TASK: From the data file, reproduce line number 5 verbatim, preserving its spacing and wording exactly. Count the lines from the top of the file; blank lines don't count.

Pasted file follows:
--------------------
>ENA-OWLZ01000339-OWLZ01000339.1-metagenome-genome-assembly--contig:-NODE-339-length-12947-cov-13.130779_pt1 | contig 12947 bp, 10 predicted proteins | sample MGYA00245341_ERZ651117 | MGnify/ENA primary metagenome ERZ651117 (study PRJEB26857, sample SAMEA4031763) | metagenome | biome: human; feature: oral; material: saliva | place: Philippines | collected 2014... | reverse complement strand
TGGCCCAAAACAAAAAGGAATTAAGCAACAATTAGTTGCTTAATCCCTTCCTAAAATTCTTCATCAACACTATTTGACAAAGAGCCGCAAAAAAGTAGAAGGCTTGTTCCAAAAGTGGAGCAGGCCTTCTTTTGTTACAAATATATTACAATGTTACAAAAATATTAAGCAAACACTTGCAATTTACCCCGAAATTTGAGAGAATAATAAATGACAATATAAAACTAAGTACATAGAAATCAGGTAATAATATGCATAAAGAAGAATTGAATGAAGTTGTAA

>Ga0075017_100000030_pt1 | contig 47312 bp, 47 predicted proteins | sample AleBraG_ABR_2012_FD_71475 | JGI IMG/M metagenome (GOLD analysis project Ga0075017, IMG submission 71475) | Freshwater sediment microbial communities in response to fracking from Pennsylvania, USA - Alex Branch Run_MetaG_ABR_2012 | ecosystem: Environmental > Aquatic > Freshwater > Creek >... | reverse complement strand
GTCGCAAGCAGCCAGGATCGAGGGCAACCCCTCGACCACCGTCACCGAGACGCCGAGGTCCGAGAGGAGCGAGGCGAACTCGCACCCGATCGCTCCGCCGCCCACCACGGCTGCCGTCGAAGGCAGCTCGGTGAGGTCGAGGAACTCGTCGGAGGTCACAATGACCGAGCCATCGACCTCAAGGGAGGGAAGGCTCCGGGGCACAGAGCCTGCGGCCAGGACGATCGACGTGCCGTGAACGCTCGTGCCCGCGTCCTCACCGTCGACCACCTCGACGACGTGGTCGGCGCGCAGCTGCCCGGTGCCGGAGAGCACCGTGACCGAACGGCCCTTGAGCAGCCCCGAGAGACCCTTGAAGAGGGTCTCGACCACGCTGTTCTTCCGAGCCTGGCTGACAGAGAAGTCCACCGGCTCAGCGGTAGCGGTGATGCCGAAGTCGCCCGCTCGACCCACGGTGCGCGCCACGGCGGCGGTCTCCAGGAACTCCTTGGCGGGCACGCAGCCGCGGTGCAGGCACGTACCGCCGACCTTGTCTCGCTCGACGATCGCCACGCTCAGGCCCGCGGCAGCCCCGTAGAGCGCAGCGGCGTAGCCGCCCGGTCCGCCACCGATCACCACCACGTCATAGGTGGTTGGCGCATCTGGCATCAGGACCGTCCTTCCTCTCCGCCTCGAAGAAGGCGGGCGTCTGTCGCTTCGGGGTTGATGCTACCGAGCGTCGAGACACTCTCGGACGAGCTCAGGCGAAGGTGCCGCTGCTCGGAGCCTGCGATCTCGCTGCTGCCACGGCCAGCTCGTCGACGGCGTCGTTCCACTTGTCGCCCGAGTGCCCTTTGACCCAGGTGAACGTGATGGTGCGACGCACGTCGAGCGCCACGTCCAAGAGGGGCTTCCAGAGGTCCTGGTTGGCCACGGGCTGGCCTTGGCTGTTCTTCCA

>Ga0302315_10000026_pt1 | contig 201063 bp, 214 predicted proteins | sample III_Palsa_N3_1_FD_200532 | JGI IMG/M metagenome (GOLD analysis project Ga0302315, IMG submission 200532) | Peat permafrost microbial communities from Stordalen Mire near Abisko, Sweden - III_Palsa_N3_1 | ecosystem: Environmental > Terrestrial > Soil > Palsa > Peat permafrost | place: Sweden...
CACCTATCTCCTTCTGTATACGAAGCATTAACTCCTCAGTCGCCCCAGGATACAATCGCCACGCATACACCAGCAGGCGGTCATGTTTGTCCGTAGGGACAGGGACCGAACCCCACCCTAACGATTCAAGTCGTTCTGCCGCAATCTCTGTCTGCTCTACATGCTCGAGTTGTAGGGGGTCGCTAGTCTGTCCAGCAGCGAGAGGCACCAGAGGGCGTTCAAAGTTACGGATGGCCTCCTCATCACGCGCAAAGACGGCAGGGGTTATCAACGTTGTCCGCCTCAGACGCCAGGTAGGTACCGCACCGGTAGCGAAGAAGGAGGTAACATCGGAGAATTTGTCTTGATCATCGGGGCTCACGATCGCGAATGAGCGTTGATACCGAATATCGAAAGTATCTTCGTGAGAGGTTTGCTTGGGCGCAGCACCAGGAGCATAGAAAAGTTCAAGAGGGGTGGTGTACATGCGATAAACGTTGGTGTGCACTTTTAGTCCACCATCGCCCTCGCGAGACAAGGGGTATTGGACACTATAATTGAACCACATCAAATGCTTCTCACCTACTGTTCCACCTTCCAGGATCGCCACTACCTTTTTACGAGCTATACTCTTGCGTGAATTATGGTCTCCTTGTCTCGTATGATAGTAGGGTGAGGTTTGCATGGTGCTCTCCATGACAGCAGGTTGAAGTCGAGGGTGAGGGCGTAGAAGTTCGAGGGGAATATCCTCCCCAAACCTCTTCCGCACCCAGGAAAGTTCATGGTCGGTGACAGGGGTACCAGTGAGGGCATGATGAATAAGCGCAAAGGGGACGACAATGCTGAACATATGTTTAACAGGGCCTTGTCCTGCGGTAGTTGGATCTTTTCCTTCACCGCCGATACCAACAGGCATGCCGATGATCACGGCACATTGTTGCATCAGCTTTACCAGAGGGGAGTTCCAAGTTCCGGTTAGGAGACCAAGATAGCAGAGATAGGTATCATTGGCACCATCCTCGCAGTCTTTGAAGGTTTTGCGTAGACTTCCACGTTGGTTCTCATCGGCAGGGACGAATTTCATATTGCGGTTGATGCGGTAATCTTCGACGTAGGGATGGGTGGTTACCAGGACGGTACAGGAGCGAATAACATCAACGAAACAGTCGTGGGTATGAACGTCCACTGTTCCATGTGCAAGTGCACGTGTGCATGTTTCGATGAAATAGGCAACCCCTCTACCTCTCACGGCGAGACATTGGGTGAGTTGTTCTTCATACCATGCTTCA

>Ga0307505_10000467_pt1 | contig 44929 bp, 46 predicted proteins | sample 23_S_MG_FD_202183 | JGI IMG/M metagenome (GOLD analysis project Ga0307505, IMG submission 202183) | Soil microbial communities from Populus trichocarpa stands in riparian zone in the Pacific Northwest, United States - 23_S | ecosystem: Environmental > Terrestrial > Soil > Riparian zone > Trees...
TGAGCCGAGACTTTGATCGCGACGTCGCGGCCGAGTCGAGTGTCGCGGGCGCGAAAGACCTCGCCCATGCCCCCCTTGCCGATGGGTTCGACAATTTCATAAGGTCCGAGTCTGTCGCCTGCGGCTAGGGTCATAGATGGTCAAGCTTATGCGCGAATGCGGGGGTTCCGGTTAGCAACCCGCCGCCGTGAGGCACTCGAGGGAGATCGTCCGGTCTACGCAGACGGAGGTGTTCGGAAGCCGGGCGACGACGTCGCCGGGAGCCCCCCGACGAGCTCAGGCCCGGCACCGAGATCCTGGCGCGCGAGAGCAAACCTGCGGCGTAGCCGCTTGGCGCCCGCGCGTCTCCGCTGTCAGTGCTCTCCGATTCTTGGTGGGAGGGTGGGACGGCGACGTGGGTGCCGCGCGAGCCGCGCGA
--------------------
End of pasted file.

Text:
>Ga0302315_10000026_pt1 | contig 201063 bp, 214 predicted proteins | sample III_Palsa_N3_1_FD_200532 | JGI IMG/M metagenome (GOLD analysis project Ga0302315, IMG submission 200532) | Peat permafrost microbial communities from Stordalen Mire near Abisko, Sweden - III_Palsa_N3_1 | ecosystem: Environmental > Terrestrial > Soil > Palsa > Peat permafrost | place: Sweden...